Monday, July 18, 2005

Harry Potter & Villains & Fiction & Music

Before I get to the main post: Happy 21st Birthday, Chris.

Harry Potter: So far, I'm enjoying the new Harry Potter. I've been reading it more slowly than I usually read books. I keep stopping to think about what I've read so far. This book is both like and not like the others. Like in that it's the same world, the same characters, the story is a continuation of the one she started way back in Harry Potter and the Sorcerer's Stone. But it's different in that there's not a specific evil event Harry's supposed to stop, at least not yet, and I'm almost halfway through. It's not as clear-cut, the stakes are significantly higher, and, as everyone seems to be saying, it is much darker than the others. Rowling doesn't hold back or wimp out when it comes to conflict.

I wish people were less envious. It seems like everyone who complains they "don't like Harry Potter", inevitably connects it with "I don't understand why Rowling's making all that money." Well, Rowling's making all that money because a lot of people disagree with you and DO like Harry Potter. Get over it! The worst are the ones who come up with "literary" reasons for not liking Harry Potter--"Rowling's not a great writer." "Rowling's books lack depth." And so on. But always, always there's that little envious dig that sounds like sour grapes. "I'm a much better writer than she is, so why is she making all the bucks?" Because a lot of people think her writing is just fine and has enough depth to tell a story they care about. Get over that, too! I feel that way about Dan Brown's The DaVinci Code . I hated it. I think he's a mediocre writer. And I kept stumbling over facts and technical details that I know are wrong, which made me wonder about the people who praise his research skills. I don't understand why so many people are loving it and recommending it to their friends. But I figure that I'm just not his audience.

I'd like to write something millions of people want to read, too. I don't expect to be the one person in all of human history to write something every person on the planet resonates with. Does that mean that because John Doe and Mary Sue Parker might hate my books I don't deserve to be successful? It's the same with Rowling and Brown and any other bestselling author. Just because I'm not this or that author's audience, or you're not their audience, doesn't mean they don't deserve their success. Whether I'm their audience or not, whether I can write as well as they do or not, is irrelevant. They wrote their stories and they resonated with a huge audience. And that's why they're successful. All I can say is,"Congratulations." May the rest of us find our audiences, too.

Villains & Fiction: Holly Lisle talks about villains in the last sentence of her post. She says, "I look at villains this way -- just because the cops don't have one like that on the books doesn't mean there isn't one out there." That resonated with me. I think it's important in fiction to balance realism with, well, fiction. You want it to feel real. But if you write it exactly the way reality is, it's highly likely you'll write the life out of it. You'll take out what makes it interesting. A serial killer that's exactly like the medical texts is not nearly as interesting as one who's enough like the texts to ring true, but enough different that your reader, particularly one who's a fan of serial killer stories, can't predict what he'll do.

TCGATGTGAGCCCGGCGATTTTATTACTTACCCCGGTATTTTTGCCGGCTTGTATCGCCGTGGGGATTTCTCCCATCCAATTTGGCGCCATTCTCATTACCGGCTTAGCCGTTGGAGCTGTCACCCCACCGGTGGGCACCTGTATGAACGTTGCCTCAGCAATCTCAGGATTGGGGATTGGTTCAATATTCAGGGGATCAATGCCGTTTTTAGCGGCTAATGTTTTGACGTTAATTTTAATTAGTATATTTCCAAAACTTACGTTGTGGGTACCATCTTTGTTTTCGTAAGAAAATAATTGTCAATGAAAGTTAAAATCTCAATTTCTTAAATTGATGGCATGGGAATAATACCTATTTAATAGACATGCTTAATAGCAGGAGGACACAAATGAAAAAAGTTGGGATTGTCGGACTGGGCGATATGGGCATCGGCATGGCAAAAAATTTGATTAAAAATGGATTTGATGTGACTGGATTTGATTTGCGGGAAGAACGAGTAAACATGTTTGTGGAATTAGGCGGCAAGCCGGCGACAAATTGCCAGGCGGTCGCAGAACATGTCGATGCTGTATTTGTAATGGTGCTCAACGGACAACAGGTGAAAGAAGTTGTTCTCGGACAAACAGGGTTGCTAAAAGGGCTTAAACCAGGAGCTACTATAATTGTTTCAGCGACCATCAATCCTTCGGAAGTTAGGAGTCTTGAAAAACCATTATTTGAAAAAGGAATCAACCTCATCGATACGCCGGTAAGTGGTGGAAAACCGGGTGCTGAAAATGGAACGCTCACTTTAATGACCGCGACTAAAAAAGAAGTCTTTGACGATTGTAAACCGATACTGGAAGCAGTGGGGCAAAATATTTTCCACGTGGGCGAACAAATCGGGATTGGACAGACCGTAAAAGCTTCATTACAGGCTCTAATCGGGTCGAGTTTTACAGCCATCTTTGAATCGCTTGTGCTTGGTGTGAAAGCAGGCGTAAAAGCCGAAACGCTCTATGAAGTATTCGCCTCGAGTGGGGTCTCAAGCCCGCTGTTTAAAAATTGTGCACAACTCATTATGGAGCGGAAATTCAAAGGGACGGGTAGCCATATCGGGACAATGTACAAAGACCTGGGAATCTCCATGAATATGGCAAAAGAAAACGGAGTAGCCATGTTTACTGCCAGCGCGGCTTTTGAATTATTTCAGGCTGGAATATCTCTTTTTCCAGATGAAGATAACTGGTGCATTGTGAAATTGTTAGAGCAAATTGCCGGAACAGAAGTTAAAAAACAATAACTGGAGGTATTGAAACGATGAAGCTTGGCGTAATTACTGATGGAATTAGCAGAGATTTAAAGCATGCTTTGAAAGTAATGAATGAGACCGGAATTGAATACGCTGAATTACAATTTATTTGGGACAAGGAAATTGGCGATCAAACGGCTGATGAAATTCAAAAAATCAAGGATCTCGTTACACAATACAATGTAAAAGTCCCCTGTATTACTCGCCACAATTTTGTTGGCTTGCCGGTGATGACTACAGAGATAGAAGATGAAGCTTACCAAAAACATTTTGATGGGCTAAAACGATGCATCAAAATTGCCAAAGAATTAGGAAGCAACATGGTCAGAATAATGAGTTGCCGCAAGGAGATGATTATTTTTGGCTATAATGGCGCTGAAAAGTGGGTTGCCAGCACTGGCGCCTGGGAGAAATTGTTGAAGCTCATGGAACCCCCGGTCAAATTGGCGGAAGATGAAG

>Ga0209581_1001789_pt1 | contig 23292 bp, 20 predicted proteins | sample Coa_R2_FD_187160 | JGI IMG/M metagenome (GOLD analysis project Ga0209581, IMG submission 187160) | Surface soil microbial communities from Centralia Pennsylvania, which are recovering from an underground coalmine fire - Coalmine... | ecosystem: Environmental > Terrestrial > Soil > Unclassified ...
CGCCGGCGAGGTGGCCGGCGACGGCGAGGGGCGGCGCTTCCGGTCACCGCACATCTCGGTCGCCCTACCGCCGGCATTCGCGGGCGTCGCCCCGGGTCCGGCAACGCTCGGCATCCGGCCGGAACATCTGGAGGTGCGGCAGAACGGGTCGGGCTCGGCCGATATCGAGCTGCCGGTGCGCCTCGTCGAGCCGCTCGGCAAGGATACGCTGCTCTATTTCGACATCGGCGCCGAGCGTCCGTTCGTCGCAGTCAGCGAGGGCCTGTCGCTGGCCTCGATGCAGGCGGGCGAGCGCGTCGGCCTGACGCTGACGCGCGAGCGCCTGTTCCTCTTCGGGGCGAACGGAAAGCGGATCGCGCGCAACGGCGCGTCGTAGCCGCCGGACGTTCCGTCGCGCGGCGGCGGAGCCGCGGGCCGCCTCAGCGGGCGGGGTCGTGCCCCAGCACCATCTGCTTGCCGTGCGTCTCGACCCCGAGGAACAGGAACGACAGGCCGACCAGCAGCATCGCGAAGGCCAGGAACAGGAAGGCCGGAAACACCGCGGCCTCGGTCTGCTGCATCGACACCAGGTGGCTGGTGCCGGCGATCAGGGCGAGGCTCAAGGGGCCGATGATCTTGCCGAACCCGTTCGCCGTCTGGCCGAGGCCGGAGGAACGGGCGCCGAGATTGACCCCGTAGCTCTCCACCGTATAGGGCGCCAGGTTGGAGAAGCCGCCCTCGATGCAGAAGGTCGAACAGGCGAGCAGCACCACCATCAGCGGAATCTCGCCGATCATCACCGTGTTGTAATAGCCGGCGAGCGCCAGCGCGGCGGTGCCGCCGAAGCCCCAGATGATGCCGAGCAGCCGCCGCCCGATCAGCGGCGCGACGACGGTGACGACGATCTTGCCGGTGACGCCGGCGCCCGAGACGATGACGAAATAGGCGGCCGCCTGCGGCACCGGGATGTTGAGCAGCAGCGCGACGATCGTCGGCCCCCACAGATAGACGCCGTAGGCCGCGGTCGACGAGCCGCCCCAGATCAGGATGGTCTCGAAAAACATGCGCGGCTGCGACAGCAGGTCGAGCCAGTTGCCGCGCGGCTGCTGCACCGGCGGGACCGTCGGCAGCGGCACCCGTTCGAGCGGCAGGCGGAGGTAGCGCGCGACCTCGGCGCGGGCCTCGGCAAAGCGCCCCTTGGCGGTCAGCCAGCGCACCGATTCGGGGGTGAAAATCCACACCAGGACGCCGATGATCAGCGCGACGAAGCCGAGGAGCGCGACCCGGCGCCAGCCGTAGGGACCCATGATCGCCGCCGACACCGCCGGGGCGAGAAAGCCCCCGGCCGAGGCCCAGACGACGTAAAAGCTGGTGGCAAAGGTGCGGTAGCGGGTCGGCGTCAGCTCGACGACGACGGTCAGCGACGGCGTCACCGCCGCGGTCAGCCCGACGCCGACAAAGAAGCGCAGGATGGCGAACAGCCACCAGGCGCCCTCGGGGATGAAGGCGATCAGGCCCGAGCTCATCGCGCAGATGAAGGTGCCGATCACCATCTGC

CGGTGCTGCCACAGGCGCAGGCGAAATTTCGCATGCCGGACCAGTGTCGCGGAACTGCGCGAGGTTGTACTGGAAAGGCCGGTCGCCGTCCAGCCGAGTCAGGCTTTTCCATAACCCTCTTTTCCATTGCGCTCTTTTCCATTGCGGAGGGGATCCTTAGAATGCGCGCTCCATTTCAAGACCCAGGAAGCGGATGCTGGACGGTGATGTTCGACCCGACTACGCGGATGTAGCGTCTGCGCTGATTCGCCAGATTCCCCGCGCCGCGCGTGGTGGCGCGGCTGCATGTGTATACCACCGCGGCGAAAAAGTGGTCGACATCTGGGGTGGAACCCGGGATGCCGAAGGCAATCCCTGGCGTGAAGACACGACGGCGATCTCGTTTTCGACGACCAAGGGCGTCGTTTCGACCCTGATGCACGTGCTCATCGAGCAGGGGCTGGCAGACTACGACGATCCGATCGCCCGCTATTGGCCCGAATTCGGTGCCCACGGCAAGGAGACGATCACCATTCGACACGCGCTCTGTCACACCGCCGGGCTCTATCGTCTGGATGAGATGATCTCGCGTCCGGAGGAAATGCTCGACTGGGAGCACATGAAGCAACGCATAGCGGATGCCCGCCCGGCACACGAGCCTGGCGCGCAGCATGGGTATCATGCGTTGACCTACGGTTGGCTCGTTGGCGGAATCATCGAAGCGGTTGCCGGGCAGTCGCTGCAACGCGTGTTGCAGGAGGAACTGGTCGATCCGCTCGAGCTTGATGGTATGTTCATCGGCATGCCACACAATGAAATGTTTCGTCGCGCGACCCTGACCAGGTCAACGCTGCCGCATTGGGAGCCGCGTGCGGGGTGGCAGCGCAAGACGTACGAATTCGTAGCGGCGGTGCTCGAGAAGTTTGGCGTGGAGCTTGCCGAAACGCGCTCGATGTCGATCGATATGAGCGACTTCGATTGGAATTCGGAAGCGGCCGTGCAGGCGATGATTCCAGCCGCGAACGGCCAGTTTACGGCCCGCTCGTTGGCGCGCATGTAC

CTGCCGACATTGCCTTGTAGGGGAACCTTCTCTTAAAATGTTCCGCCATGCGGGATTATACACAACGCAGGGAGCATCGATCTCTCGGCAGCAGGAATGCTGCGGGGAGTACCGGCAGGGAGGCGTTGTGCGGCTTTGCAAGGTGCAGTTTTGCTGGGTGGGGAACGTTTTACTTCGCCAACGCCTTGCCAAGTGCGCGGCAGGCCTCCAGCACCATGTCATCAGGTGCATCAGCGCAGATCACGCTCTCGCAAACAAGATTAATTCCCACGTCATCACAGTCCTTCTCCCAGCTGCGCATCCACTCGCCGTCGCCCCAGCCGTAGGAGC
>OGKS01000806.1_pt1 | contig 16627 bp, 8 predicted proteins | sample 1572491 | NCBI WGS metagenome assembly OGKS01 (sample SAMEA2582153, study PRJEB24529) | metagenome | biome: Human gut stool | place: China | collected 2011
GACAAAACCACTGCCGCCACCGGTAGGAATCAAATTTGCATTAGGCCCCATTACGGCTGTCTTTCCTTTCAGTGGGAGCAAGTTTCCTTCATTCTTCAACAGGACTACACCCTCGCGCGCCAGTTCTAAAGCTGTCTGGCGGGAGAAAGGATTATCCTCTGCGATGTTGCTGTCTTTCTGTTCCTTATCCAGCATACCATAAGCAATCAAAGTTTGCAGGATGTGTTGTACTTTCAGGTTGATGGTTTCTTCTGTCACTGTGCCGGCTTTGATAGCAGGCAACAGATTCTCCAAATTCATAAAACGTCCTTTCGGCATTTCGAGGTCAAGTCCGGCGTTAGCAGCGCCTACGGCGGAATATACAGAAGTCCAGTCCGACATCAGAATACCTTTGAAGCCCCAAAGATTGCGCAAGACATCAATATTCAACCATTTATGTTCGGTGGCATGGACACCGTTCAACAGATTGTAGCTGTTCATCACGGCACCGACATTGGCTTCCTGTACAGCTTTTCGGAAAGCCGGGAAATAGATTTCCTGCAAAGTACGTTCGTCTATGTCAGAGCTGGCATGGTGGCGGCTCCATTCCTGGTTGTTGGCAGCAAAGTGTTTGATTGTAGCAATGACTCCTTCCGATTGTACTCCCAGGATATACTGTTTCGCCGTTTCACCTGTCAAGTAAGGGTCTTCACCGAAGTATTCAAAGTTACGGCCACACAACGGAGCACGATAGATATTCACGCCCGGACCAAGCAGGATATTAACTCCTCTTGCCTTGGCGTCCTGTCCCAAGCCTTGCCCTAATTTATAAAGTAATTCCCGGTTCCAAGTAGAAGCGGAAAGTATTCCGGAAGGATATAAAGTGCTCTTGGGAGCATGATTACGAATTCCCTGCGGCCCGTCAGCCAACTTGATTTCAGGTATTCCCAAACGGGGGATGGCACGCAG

My friend, June, has a favorite quote, "Nobody ever paid to see 'under the top'"--Joel Schumacher. I agree with Mr. Schumacher. Think about your favorite fiction or about the bestselling books you've read. They're all "over the top" in some way or other. No one really wants to read about an ordinary person, having an ordinary life, with ordinary problems. Something has to be extraordinary or out-of-the-ordinary or super-ordinary or it becomes just like the life the reader is trying to escape when he picks up your book. I think when an outrageous idea that works perfectly to tell your story, or the perfect villain is not "textbook perfect", don't wimp out. Go for it. Write that because that's what will make your story stand out.

Music: We had a treat yesterday. One of Paul's former bosses plays drums in a swing band, The Swing Solution. They played a free concert in Santa Clara. They play old big band standards and stuff by current big bands like Brian Setzer or The Cherry-poppin' Daddies. They mostly play private parties, but they have a public gig coming up in August at the San Jose Jazz Festival. There's info on their website, if you live in the area and like big band music.